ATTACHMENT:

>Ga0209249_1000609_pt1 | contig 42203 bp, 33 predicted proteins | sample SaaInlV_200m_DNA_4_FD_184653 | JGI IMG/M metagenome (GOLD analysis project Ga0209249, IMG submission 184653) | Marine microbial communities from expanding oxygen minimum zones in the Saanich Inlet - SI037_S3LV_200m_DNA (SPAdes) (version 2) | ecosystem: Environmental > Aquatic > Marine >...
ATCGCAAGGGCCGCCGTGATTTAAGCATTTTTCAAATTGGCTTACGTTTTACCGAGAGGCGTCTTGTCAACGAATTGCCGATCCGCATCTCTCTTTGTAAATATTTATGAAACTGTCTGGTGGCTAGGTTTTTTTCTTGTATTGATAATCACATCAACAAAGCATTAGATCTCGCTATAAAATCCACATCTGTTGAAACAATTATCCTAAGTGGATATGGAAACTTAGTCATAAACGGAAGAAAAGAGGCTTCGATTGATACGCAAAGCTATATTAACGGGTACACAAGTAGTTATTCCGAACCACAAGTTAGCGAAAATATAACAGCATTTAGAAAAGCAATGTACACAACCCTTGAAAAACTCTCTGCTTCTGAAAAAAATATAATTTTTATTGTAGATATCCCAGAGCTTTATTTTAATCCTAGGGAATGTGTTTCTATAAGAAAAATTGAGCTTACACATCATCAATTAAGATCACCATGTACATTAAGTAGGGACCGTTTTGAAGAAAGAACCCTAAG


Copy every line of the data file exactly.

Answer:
>Ga0209249_1000609_pt1 | contig 42203 bp, 33 predicted proteins | sample SaaInlV_200m_DNA_4_FD_184653 | JGI IMG/M metagenome (GOLD analysis project Ga0209249, IMG submission 184653) | Marine microbial communities from expanding oxygen minimum zones in the Saanich Inlet - SI037_S3LV_200m_DNA (SPAdes) (version 2) | ecosystem: Environmental > Aquatic > Marine >...
ATCGCAAGGGCCGCCGTGATTTAAGCATTTTTCAAATTGGCTTACGTTTTACCGAGAGGCGTCTTGTCAACGAATTGCCGATCCGCATCTCTCTTTGTAAATATTTATGAAACTGTCTGGTGGCTAGGTTTTTTTCTTGTATTGATAATCACATCAACAAAGCATTAGATCTCGCTATAAAATCCACATCTGTTGAAACAATTATCCTAAGTGGATATGGAAACTTAGTCATAAACGGAAGAAAAGAGGCTTCGATTGATACGCAAAGCTATATTAACGGGTACACAAGTAGTTATTCCGAACCACAAGTTAGCGAAAATATAACAGCATTTAGAAAAGCAATGTACACAACCCTTGAAAAACTCTCTGCTTCTGAAAAAAATATAATTTTTATTGTAGATATCCCAGAGCTTTATTTTAATCCTAGGGAATGTGTTTCTATAAGAAAAATTGAGCTTACACATCATCAATTAAGATCACCATGTACATTAAGTAGGGACCGTTTTGAAGAAAGAACCCTAAG